Esther McIlveen is a freelance writer living in Richmond BC. She has had a number of articles published in Channels.
My mother stitched her way through life. She was known as a couturier and sewed coats, wedding dresses, drapes, costumes, and kept us looking well frocked.
As a young woman she took up tailoring and after her first husband died and she was left caring for two small children, she made her livelihood by staying with a family until their whole wardrobe was finished. Then she would move on to the next family.
Her sewing machine became not only her livelihood, but an icon in our home. We came to think of the machine as an extension of mother's personality. During the Depression, I am told that after she married the man who later became my father, her sewing machine was confiscated, because some payments had lapsed. For my mother, it must have been a bit like losing an arm.
I remember sitting across from my mother as a little girl, holding the fabric of older dresses or pants, while my mother took a razor blade to cut the threads. Then she would wash the material, iron and recreate a newer model. We still have her metal thimble with a tiny hole pierced by the needles she used over the years.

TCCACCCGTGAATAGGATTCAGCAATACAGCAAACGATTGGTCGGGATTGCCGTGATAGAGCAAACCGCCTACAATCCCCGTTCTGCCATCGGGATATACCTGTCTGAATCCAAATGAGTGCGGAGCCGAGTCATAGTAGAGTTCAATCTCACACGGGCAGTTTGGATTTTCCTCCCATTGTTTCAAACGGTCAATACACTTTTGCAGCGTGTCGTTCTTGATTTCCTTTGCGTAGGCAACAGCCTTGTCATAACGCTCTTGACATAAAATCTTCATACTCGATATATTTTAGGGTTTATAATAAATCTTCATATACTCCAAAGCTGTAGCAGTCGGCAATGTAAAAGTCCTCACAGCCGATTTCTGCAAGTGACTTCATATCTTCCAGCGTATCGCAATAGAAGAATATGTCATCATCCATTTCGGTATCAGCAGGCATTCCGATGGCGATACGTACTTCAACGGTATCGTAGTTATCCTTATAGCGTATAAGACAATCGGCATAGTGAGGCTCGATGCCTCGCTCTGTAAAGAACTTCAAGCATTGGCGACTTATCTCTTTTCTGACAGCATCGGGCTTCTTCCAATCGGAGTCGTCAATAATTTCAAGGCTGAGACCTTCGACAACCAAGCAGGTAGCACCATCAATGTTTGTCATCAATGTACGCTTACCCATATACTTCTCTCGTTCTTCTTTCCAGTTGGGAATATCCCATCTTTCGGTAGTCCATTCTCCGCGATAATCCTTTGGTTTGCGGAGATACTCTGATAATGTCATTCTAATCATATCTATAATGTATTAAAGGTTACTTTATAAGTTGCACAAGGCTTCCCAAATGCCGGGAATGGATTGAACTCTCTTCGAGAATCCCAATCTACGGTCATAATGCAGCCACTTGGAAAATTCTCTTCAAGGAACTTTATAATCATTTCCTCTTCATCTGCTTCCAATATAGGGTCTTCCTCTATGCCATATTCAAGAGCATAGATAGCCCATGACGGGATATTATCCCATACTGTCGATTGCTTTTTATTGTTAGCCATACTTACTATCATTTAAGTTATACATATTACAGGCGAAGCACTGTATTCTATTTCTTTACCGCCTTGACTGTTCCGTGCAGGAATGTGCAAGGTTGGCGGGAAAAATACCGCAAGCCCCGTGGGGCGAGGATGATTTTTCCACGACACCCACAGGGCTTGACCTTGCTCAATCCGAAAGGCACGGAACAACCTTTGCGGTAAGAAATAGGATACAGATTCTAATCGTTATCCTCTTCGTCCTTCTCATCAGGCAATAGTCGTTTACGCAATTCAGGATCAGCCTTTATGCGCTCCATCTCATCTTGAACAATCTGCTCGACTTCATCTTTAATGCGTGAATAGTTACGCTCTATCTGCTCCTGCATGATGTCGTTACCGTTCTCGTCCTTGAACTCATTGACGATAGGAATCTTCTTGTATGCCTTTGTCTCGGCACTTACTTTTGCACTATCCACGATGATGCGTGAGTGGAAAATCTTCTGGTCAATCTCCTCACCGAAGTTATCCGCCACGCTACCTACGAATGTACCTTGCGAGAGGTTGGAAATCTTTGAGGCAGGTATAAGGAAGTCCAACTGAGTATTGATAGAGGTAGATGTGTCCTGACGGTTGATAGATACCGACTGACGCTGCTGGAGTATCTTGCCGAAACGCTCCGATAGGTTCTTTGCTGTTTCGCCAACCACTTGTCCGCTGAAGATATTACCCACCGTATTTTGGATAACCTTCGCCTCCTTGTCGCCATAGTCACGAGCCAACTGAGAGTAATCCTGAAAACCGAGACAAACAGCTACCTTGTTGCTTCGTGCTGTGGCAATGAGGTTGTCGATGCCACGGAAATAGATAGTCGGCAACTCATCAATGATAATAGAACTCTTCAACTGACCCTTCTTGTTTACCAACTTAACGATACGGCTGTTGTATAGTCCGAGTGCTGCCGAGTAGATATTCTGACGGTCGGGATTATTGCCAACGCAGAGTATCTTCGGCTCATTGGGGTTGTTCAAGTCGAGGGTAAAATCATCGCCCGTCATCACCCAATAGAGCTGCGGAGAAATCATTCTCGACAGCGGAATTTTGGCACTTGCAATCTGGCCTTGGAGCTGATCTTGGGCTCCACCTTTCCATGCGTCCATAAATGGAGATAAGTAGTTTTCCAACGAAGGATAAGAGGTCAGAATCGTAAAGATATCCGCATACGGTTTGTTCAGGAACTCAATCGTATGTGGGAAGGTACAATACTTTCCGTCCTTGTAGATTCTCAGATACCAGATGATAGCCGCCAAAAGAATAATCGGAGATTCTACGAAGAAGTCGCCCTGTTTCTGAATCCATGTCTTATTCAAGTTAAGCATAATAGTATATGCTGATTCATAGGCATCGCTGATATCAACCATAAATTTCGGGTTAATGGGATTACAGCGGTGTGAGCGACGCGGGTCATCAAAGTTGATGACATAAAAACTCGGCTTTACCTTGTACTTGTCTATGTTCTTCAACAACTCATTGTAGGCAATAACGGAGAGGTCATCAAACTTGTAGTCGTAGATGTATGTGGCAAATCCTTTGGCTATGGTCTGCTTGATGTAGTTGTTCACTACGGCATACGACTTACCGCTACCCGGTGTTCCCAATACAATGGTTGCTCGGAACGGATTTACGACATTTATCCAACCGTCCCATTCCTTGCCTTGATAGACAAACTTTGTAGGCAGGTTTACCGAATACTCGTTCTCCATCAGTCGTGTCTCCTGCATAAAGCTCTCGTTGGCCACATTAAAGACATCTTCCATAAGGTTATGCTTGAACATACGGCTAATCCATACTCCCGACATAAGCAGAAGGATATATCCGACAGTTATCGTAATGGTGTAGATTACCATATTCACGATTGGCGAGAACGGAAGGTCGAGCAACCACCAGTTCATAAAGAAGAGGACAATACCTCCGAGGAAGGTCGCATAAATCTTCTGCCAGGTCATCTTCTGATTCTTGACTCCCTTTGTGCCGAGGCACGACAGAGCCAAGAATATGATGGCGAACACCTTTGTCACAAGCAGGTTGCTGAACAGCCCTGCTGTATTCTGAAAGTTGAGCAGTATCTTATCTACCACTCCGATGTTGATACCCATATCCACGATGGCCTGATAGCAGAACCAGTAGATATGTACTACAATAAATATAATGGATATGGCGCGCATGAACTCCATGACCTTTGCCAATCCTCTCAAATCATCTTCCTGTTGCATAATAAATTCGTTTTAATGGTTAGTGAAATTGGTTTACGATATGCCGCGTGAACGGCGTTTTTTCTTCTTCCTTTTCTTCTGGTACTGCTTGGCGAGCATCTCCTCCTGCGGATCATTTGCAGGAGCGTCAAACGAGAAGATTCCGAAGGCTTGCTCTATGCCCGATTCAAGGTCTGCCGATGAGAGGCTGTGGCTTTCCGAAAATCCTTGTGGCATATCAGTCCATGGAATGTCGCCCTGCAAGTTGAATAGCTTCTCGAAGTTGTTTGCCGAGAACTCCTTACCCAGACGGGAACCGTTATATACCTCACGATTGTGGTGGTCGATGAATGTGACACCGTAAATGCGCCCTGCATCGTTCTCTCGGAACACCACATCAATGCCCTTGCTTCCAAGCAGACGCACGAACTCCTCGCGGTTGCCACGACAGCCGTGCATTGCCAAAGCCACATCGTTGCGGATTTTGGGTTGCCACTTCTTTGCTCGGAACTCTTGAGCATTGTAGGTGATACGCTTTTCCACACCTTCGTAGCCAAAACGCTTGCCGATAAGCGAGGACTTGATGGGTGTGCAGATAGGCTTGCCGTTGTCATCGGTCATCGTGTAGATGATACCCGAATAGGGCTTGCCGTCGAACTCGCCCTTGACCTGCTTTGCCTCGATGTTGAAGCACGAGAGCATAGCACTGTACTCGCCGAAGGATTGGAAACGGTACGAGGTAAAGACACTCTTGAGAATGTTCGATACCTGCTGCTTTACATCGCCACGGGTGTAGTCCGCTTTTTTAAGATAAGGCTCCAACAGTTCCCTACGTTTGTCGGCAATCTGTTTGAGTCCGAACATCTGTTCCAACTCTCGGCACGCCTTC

The photographs we have when my mother was rearing her third family, never revealed how poor we were, because our clothes were fashionable and in vogue. My mother created her own patterns and we could point to almost any style and she could create it.
My mother lived in an era where women came together to stitch their stories and their losses into beautiful quilts. Quilters were carefully selected and in order to belong, you had to prove your craft. Quilting bees were their therapy sessions, where they shared unplanned pregnancies, deaths, or failed crops. The quilters had become sisters who laughed together and dried each other's tears. I have a peach and white quilt she made for me. The stitches are impeccable. I can wrap the quilt around me when I long for my mother's arms.
Maria was known for her homespun common sense. To me she was a summit of wisdom. When I had a three year old and then twins came along, she advised me to just keep one room as tidy as I needed to and to put my priorities into enjoying the children. "What you do for one, you must do for the other," she mused about the twins. She also gave me that wonderful freedom not to be afraid to fail. "But you must try. If you don't try, you might be sorry." I think I gained my optimism from her — her motto seemed to be, "We'll get through this as well."
I recently became the beneficiary of her baptismal certificate given to Maria at her baptism when she was twenty years old. It reads, "Maria Fast, 27 April, 1894," and showed a picture of John the Baptist sprinkling Jesus in the Jordan River. It was a rare gift, since many of her treasures have been lost.
It evoked a memory of how I had knelt at my mother's knees to pray while her warm hand was upon my shoulder. I felt the harmony of heaven. Prayer has become a cord spun from my mother's life of creativity and faith. She seemed to be able to cut the synthetics of her life to suit the patterns handed her by Destiny.